New Ada County Commissioner David Case was appointed May 29. He said he was not asked to sign the letter and does not support his fellow commissioners push to cancel the contract. Case said he wants to work with Fortistar to resolve whatever issues are present rather than terminate the contract, saying it has been very beneficial to the citizens of Ada County.
Hidden Hollow is a subsidiary of New York-based Fortistar Methane Group.
Hidden Hollow senior vice president David Wentworth could not be reached for comment.
IDAHO PUC COMPLAINT
On June 14, Idaho Power terminated its agreement with Hidden Hollow to purchase electricity generated by the two new engines. The power purchase agreement from 2006 remains in effect.
Hidden Hollow was to have the two new engines generating power by Feb. 28. Because the company missed that date and a subsequent 90-day deadline, Idaho Power terminated the contract and assessed the company $144,000 for failing to perform.
In a complaint filed July 13 with the Idaho Public Utilities Commission, Hidden Hollow claimed that two factors beyond its control caused it to miss the Idaho Power deadline: uncertainty about future landfill gas supplies because of the Dynamis deal and an unresolved issue over bringing the landfill gas hydrogen sulfide levels into compliance.
Hydrogen sulfide, produced by the bacterial breakdown of organic matter, is toxic and flammable.
Idaho Power had until mid-August to repond to Hidden Hollows PUC complaint.
The Department of Environmental Quality issued Hidden Hollow Energy a permit in March 2010 to add the two engines, and it has had a permit since 2006 to operate the first engines.
Ada County has a permit to use flares to burn off excess captured gas.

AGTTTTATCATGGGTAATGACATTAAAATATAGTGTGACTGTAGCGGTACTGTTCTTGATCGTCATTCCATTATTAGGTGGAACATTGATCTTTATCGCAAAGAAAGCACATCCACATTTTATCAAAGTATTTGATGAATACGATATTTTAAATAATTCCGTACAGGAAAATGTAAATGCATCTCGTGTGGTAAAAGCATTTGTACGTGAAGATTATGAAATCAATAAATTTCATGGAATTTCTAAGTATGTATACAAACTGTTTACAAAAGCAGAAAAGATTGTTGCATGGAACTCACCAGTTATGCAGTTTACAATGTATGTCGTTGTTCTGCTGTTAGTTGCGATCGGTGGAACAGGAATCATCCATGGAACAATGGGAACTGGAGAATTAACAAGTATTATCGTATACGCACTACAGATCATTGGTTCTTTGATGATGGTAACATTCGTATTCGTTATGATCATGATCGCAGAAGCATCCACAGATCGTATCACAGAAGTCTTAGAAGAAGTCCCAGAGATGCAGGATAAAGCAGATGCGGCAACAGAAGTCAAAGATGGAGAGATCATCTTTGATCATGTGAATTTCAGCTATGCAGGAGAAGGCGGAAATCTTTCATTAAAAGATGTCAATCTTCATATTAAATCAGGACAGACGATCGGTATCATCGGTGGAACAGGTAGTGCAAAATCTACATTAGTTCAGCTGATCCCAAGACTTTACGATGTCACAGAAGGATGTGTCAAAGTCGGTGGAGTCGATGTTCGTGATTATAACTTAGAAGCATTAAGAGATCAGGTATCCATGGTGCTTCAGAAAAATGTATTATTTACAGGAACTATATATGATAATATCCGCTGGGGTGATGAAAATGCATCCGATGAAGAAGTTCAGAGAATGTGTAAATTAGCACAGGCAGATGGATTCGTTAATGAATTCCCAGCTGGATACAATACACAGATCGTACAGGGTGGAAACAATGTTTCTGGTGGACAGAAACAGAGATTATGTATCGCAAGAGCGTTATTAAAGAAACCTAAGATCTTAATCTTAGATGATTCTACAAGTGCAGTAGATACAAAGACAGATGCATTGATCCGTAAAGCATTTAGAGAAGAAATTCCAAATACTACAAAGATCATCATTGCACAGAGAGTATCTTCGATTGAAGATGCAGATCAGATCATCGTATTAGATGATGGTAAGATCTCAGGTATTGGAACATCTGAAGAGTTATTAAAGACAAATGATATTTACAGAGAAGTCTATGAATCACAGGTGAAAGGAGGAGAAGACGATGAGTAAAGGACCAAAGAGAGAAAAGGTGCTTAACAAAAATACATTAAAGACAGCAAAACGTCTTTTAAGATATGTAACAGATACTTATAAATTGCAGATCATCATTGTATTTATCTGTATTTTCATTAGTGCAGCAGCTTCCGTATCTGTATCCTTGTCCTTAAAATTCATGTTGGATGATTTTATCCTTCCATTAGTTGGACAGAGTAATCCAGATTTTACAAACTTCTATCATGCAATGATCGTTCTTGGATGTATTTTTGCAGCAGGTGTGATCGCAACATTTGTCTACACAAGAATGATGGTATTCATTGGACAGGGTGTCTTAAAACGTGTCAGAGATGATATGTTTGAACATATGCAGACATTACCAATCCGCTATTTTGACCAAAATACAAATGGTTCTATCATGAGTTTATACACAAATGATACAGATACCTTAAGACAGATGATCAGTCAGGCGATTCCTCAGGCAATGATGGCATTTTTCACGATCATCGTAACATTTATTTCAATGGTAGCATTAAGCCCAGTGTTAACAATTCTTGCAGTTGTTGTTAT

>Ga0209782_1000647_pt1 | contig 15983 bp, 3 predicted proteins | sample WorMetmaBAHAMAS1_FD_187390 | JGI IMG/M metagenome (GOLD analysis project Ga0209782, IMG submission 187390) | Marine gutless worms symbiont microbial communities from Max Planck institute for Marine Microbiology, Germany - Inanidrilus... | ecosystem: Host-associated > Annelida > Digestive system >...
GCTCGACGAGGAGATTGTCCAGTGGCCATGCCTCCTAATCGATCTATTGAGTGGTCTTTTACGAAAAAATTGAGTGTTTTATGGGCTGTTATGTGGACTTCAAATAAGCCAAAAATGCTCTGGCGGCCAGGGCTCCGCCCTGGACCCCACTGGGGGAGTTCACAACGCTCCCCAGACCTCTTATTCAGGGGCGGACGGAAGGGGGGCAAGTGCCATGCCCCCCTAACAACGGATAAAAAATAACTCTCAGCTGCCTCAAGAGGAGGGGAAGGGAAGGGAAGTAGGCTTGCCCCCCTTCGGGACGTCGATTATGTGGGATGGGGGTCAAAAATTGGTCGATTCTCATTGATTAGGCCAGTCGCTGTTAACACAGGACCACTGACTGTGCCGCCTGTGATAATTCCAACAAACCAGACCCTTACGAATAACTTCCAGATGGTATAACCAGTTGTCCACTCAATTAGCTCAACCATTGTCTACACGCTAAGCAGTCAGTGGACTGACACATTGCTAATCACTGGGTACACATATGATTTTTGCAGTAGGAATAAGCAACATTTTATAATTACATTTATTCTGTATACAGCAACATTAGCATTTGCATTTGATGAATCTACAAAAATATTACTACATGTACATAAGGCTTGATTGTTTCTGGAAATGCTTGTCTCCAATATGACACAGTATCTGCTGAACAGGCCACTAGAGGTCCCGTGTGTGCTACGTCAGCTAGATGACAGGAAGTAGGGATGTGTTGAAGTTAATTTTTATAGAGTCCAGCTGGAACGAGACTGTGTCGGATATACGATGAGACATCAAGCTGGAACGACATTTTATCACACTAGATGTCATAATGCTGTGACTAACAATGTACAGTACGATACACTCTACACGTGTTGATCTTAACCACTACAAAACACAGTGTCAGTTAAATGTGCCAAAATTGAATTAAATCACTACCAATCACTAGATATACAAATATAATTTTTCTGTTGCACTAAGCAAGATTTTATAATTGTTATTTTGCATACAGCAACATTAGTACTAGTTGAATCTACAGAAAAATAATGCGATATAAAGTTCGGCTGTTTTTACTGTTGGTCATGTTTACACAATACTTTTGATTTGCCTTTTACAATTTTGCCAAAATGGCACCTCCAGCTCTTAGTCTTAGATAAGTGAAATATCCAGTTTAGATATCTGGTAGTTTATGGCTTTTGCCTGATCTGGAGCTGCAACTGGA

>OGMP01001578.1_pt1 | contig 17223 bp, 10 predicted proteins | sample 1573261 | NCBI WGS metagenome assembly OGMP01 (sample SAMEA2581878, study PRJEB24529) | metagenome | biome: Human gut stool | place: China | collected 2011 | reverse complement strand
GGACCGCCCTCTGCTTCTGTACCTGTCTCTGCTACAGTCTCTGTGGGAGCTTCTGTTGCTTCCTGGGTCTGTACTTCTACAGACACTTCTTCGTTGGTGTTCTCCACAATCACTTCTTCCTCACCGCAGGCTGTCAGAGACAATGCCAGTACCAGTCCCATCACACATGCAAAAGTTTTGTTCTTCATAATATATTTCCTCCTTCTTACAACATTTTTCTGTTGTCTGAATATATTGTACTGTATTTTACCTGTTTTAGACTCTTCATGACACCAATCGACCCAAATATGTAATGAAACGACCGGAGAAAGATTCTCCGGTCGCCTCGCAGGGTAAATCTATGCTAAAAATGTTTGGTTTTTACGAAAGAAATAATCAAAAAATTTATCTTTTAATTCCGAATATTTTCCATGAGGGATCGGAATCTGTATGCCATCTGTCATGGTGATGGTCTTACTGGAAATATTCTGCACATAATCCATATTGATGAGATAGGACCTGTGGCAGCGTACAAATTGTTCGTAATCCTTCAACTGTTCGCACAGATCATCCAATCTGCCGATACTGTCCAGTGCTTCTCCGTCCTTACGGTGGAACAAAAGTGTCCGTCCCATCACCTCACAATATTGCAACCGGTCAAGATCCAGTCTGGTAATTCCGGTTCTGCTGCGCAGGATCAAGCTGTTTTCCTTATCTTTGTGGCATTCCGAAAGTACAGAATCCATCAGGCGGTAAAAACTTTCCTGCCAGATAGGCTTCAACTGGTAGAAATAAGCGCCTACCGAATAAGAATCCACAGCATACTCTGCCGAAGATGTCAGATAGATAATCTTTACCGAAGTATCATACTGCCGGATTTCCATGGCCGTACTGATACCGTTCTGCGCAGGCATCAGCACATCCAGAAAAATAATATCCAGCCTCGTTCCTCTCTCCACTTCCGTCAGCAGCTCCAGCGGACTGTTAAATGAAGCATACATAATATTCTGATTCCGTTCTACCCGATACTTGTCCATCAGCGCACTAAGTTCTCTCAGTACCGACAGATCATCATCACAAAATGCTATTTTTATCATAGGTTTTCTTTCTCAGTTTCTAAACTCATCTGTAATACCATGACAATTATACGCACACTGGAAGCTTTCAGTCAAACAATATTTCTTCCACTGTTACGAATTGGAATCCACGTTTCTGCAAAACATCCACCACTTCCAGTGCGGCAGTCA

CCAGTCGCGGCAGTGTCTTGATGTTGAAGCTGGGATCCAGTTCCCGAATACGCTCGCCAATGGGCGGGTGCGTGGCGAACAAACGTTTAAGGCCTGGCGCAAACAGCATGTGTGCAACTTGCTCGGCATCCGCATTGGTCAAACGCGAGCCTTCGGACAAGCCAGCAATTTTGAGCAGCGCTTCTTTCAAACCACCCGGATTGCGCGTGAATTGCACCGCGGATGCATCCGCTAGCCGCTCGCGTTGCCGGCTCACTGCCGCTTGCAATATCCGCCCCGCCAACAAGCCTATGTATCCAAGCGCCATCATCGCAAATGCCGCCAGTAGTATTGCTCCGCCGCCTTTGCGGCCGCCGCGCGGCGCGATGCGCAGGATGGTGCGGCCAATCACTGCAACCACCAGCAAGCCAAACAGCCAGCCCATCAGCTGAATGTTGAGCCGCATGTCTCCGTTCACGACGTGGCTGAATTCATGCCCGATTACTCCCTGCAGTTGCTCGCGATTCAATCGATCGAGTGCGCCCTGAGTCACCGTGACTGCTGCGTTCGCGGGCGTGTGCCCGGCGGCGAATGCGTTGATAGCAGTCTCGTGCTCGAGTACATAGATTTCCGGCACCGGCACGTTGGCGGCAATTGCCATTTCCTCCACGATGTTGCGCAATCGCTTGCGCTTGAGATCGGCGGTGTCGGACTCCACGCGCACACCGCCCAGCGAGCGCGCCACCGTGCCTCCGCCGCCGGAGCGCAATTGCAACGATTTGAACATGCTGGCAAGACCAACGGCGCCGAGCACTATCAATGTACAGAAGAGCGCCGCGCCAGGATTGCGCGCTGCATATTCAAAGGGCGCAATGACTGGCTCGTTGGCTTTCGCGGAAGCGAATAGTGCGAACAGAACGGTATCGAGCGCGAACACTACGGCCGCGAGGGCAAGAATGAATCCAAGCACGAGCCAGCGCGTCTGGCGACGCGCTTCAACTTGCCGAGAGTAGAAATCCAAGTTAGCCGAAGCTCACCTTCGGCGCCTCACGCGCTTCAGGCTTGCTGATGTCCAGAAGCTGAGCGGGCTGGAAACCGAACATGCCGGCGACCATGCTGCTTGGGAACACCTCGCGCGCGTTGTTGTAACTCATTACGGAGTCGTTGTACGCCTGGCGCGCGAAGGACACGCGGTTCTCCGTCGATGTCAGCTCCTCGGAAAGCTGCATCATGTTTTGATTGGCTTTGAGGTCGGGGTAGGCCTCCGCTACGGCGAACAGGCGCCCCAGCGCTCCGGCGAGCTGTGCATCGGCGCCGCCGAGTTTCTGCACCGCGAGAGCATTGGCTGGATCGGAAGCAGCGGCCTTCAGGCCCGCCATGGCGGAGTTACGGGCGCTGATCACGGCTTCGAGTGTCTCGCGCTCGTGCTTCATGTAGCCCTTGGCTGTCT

Last summer, the county notified DEQ that certain contaminant levels from landfill gas had increased so that the county was longer in compliance with its permit.
DEQ responded by reviewing the countys and Hidden Hollows permits.
On June 19, the state issued Hidden Hollow a new permit, which supercedes the existing permits and applies to all four engines. Under it, Hidden Hollow has 180 days to install a hydrogen sulfide-removal system to treat the landfill gas before burning it in its engines. The treated gas cannot exceed 180 parts per million of hydrogen sulfide.
Under the countys proposed revised permit, issued in February, the hydrogen sulfide level in its flares cant exceed 600 ppm.
The fact that (Hidden Hollow Energys system) and Ada Countys flares combust the same landfill gas calls the disparate (limits) into serious question, the company said in a complaint filed with DEQ.
Even though the flares and gas-to-energy engines both operate within the landfill and draw from the same pool of gas, the state said that it considers the two projects separate and distinct facilities.
Hidden Hollows permit has a more stringent hydrogen sulfide limit because the state analyzes a facility by its boundaries.
The Ada County landfill covers 2,700 acres; DEQs review was based on ambient air outside the landfills boundaries. Hidden Hollow operates on less than half an acre within the landfill, so DEQs review was based on ambient air just outside its boundaries.
In its complaint, Hidden Hollow claims that its facility should be considered part of the overall landfill facility for air-modeling purposes, and not a separate facility.
The state is reviewing the complaint and will issue its initial response this month. After that, a hearing officer will be assigned to determine whether the issue can be resolved or must be sent to the DEQ board.
Cynthia Sewell: 377-6428, Twitter: @CynthiaSewell